Jay Duker, M.D., Chairman and Professor of Ophthalmology, has a long-standing research interest in OCT technology for imaging the eye, especially the posterior segment. He has pursued this interest by serving as a co-investigator with Dr. James Fujimoto of MIT on several NEI R01 grants, and as a PI on numerous studies funded by industry and phase III trials. The overall goal of his research program is to develop new, more sensitive methods for visualization, mapping, and quantitative assessment of retinal structure to help elucidate disease pathogenesis, provide more sensitive and earlier diagnosis of disease, as well as more accurate monitoring of disease progression and response to therapy. His numerous contributions during the last 20 years include clinical development of both spectral domain and swept source OCT and more recently clinical applications of OCT angiography. Dr. Duker’s published system for vitreomacular interface diseases (PMID:24053995) is widely used for the diagnosis and management of these retinal diseases. Additionally, he is the co-founder of a clinical stage biotech company that is treating age-related macular degeneration (AMD) using gene therapy. He received the lifetime achievement award from the American Academy of Ophthalmology in 2015.
Elias Reichel, M.D., Vice Chair and Professor of Ophthalmology, specializes in vitreoretinal diseases and surgery. He has a special research interest in macular degeneration, hereditary retinal degenerations, and diabetic retinopathy. He has served as a PI of a number of investigational treatments for retinal disorders, and has developed lenses for visualizing laser treatments, vitrectomy lens systems and a topical anesthetic for ocular procedures. He continues to develop new laser technologies for the treatment of retinal disorders. He serves as Vice Chair of the TOGA study, a phase 3 clinical trial (Clinicaltrials.gov Identifier 01782989) evaluating the use of oral doxycycline for the treatment of geographic atrophy due to AMD. He is a co-founder of Hemera Biosciences, that is evaluating the inhibition of the complement system as a treatment for AMD.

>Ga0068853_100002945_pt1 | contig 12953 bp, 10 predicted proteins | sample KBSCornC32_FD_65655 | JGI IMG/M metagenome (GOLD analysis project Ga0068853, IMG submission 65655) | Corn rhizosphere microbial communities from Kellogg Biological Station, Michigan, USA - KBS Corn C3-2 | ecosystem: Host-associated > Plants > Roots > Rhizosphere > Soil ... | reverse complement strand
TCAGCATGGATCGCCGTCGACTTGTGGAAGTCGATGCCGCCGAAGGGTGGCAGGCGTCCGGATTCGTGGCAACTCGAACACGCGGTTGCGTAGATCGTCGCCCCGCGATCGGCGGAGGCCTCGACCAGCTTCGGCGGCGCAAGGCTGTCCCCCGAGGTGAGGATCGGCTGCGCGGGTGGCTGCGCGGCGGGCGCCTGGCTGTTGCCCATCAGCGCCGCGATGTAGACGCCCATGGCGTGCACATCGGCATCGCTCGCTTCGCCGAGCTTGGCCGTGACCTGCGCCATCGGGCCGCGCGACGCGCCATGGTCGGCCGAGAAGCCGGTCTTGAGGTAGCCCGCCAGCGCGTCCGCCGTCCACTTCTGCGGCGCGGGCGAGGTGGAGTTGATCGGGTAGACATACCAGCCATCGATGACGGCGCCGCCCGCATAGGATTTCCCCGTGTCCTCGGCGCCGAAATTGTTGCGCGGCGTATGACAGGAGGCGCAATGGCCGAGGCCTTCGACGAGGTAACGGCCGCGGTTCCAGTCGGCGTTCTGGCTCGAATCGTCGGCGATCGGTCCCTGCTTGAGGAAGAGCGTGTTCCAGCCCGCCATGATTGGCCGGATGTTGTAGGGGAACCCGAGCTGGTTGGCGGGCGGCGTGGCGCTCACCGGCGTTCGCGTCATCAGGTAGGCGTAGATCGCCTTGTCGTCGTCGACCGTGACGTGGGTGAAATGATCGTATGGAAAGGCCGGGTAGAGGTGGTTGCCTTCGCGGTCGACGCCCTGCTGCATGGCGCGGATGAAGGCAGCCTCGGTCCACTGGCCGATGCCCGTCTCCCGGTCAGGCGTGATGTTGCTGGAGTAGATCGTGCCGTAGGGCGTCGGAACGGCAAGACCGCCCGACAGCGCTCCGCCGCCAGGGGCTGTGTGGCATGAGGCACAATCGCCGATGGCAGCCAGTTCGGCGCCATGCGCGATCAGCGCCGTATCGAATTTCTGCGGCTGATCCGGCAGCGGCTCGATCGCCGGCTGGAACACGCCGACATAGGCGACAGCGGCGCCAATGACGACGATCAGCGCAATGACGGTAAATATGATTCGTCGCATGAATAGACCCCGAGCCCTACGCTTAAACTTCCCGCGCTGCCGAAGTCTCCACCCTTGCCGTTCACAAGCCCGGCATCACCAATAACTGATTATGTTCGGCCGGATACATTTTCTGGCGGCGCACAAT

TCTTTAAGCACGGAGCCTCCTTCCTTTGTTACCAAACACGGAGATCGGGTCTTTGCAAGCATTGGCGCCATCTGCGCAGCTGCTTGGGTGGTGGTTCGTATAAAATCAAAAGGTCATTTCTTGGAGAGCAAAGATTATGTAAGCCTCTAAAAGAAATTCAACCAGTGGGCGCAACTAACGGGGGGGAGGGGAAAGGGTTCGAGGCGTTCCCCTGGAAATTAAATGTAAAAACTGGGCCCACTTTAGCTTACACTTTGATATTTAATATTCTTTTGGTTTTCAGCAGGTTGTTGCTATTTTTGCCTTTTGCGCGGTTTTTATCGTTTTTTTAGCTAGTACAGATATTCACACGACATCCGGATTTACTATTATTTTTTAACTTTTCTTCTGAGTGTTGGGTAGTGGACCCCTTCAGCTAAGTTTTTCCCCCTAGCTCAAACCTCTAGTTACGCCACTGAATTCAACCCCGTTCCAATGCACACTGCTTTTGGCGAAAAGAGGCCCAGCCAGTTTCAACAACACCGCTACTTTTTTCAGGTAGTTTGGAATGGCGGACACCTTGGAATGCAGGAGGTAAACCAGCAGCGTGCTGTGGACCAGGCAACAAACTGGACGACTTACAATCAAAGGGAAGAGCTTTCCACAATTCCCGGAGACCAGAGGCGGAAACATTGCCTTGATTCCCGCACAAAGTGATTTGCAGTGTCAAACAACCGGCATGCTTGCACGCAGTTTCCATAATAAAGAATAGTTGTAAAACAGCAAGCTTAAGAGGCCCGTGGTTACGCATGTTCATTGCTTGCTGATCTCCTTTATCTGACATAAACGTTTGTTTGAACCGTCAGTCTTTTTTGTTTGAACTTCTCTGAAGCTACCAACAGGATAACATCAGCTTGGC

Nadia Waheed, M.D., Associate Professor of Ophthalmology and Director of the Boston Imaging Reading Center (BIRC) at the NEEC, is a retina specialist with research interests in imaging of the posterior eye and retinal vascular disease. She led research on the clinical applications of OCT angiography (OCTA), and her work has significantly contributed to the commercialization of OCTA. Her group was the first to describe changes in the choriocapillaris in patients with geographic atrophy related to non-exudative AMD, and in the eyes of patients with intermediate and early AMD. These changes which may serve as a biomarker for disease progression were initially imaged and described on a prototype device developed in collaboration with MIT, and were subsequently replicated by Dr. Waheed’s group on commercial machines. These studies were published in a range of highly respected ophthalmic journals including JAMA Ophthalmology and Retina. Dr. Waheed’s group has also described the pathologic changes in the eyes of patients with early diabetic retinopathy and is characterizing these changes on novel imaging modalities, as a means of developing artificial intelligence powered diagnosis, staging and prognostication for diabetic retinopathy. Dr Waheed’s studies have also resulted in establishing and validating clinical trial endpoints for retinal disease as part of her work at the BIRC. These parameters have been applied to over 15 Phase 2 and Phase 3 clinical trials in the development of new therapeutic agents.